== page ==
Sourcing and producing your products responsibly – CSR can also mean being more conscious of how you source and produce your merchandise. Are you implementing human- and environment-friendly business practices? What about your suppliers or vendors?
If the answer is no, consider aligning yourself with suppliers or manufacturers who have the worlds’ common good in mind.
Consider Everlane, which only works with factories with integrity and values. “We visit them often, and build strong personal relationships with the owners,” says Everlane on its website. “This hands-on approach is the most effective way to ensure a factory’s integrity. As an added assurance we also require stringent workplace compliancy paperwork.”
Enable product customization
Gen Z shoppers love being part of the product development process, so be sure to seek their input when you’re trying to decide what merchandise to sell.
Or better yet, why not let them build the products themselves? If it makes sense for your business, see if you can enable your customers to build and customize their merchandise. Consider Build-a-Bear which specializes in stuffed animal customization.
Shoppers truly make a toy their own by choosing everything from the type of animal, to its clothes, accessories, and even sounds and scents.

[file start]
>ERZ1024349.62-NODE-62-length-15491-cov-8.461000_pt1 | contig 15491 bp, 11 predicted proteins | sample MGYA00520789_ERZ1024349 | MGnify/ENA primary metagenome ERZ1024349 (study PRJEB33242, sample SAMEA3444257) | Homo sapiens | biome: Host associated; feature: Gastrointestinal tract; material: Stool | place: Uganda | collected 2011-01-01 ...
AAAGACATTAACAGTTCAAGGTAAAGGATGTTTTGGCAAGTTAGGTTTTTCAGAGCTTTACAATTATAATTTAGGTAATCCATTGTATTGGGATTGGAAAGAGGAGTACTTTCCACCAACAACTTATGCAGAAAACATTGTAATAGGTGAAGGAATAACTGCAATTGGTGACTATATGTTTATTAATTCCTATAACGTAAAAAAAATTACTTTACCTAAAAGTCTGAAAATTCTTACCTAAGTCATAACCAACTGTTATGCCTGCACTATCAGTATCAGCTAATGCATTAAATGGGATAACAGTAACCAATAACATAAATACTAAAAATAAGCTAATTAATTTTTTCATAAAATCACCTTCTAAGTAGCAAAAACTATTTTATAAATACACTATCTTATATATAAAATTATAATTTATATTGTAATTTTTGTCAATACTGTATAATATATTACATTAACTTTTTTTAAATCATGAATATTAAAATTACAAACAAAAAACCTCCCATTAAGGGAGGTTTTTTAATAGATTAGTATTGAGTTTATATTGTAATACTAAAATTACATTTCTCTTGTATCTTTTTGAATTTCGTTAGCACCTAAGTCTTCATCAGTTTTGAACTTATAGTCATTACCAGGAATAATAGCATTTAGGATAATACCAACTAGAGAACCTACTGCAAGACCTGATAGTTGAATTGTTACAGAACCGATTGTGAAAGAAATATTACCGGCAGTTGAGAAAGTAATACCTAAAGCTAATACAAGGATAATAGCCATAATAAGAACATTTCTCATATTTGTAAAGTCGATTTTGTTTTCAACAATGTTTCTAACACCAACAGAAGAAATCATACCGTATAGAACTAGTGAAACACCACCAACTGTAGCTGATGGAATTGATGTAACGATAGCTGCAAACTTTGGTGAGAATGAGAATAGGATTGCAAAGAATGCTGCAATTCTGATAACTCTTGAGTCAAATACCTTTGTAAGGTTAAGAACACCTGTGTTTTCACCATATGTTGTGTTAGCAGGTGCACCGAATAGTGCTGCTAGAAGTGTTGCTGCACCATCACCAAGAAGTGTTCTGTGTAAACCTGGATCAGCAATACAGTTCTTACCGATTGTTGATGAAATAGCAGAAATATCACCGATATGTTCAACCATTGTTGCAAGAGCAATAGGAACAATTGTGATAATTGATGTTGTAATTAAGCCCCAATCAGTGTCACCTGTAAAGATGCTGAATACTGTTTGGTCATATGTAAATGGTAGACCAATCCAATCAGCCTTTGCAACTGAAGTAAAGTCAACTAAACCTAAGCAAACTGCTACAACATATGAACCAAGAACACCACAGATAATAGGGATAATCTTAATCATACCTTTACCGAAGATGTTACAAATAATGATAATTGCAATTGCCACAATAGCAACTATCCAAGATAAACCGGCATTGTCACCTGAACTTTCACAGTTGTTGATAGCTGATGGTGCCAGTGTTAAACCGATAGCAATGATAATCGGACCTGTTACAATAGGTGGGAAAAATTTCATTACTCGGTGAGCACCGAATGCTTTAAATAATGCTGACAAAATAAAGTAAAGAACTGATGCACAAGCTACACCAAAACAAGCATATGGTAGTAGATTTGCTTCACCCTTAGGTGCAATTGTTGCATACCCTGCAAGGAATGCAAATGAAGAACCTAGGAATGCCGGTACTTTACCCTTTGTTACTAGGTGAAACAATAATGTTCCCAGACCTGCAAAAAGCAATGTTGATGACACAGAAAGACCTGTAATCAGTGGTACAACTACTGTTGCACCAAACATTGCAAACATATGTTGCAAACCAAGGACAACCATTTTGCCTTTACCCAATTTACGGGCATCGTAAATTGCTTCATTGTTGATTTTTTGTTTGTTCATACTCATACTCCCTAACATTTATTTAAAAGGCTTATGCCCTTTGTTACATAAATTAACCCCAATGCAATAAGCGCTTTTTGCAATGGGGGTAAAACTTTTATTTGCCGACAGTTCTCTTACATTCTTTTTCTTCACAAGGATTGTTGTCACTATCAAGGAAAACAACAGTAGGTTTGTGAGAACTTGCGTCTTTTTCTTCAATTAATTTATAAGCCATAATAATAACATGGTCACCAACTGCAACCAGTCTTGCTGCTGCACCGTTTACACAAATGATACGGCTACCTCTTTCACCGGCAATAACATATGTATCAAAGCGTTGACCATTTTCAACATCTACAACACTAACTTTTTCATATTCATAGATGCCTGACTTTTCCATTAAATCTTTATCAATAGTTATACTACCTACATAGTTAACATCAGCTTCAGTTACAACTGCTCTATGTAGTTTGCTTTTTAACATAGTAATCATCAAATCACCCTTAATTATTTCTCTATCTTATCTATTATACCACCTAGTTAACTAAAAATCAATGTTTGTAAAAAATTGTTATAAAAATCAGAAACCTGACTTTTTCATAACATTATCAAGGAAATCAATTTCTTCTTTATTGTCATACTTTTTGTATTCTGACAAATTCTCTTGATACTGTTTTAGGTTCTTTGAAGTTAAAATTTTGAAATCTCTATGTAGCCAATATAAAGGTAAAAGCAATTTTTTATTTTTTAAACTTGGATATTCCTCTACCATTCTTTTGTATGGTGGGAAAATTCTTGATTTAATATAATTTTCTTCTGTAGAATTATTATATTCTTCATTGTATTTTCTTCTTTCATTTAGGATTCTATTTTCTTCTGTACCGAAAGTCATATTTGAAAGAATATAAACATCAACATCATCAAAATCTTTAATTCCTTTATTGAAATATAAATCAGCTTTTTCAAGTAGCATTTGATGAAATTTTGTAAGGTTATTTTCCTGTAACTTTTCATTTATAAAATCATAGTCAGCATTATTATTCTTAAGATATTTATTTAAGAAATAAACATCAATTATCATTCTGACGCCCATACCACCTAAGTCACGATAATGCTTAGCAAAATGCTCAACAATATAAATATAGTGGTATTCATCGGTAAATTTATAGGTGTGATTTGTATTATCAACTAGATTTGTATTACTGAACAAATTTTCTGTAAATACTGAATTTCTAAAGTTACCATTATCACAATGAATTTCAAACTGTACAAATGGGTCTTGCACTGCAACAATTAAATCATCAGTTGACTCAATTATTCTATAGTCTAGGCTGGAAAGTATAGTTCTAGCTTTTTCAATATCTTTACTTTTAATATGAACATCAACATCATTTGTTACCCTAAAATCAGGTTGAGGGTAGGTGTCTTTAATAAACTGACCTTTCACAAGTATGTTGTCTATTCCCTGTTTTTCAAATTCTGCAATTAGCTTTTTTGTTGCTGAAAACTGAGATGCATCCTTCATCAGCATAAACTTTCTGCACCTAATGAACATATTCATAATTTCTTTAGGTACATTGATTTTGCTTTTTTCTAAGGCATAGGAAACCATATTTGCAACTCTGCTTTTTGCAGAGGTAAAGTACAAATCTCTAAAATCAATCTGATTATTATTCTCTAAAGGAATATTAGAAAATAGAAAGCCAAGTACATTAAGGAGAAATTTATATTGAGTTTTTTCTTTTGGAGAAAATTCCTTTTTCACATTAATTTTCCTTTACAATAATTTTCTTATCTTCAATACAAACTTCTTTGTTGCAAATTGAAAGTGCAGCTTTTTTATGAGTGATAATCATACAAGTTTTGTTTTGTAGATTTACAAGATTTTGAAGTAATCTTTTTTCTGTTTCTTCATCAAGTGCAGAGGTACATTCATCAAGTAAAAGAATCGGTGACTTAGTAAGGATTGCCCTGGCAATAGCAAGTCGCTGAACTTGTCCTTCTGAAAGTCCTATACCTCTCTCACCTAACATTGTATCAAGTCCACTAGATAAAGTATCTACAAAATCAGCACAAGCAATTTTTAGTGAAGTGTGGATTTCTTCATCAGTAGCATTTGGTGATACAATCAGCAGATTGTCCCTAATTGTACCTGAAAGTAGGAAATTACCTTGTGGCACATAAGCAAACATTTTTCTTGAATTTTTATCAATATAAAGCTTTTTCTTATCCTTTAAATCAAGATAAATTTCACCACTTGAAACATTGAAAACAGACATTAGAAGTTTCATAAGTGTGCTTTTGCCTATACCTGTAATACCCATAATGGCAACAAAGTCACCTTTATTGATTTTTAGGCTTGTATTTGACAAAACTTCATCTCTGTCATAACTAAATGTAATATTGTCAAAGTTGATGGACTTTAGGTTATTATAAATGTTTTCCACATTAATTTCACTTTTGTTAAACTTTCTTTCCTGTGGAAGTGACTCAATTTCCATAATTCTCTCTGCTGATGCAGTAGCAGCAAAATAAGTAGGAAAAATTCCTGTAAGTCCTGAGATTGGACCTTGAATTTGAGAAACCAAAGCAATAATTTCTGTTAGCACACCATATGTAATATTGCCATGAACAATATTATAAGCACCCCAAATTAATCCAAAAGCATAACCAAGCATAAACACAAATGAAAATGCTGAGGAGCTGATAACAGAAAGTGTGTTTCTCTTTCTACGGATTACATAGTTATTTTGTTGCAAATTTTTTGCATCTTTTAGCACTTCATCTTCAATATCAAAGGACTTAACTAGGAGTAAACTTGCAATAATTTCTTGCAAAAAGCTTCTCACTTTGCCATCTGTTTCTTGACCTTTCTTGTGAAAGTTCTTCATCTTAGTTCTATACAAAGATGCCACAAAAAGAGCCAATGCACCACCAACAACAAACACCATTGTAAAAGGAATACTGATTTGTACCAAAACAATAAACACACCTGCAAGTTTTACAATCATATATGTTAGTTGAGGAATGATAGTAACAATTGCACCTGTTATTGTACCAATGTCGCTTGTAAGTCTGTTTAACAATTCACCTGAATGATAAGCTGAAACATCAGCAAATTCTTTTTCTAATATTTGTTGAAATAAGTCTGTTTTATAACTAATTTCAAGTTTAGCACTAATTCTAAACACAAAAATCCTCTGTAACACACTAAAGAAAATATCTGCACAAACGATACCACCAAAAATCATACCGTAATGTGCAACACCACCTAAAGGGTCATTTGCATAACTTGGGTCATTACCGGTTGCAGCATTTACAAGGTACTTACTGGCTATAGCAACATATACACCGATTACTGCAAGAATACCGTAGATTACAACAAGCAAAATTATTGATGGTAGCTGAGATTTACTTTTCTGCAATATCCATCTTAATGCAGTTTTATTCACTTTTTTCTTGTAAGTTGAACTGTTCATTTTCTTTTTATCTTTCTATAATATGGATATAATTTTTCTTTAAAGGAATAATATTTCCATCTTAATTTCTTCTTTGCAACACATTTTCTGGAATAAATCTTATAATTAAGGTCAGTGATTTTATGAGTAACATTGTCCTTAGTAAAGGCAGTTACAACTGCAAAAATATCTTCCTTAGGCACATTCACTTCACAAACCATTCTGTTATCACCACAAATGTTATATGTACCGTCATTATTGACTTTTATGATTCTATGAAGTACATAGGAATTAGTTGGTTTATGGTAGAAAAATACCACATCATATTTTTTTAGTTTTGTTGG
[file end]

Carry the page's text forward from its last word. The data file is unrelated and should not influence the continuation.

Not selling items that can be “built” on the spot? Then let shoppers built collections of products instead. Birchbox does this really well through its “Build your own Birchbox” program.
While the company still says curated boxes, it also offers shoppers to literally create their own boxes. All they need to do is pick the box size they want then select product samples to put in it.
Do you have a lot of Gen Z customers? How are you selling and marketing to them? Let us know by tweeting at us or dropping us a line of Facebook.
Is there any area in your retail business that you need help with? Perhaps you need expert advice on improving your sales, marketing, or merchandising.
Whatever the case, we’ve got your back. Vend has teamed up with not one, not two, but THREE retail experts to bring you the ultimate retail giveaway! We’ve joined forces with retail anthropologists Rich Kizer and Georganne Bender, as well as RetailMinded founder Nicole Reyhle to give youa retail training bundle that can set you up for success.
We’re giving away exciting prize packages to 5 lucky retailers who need help taking their business to the next level.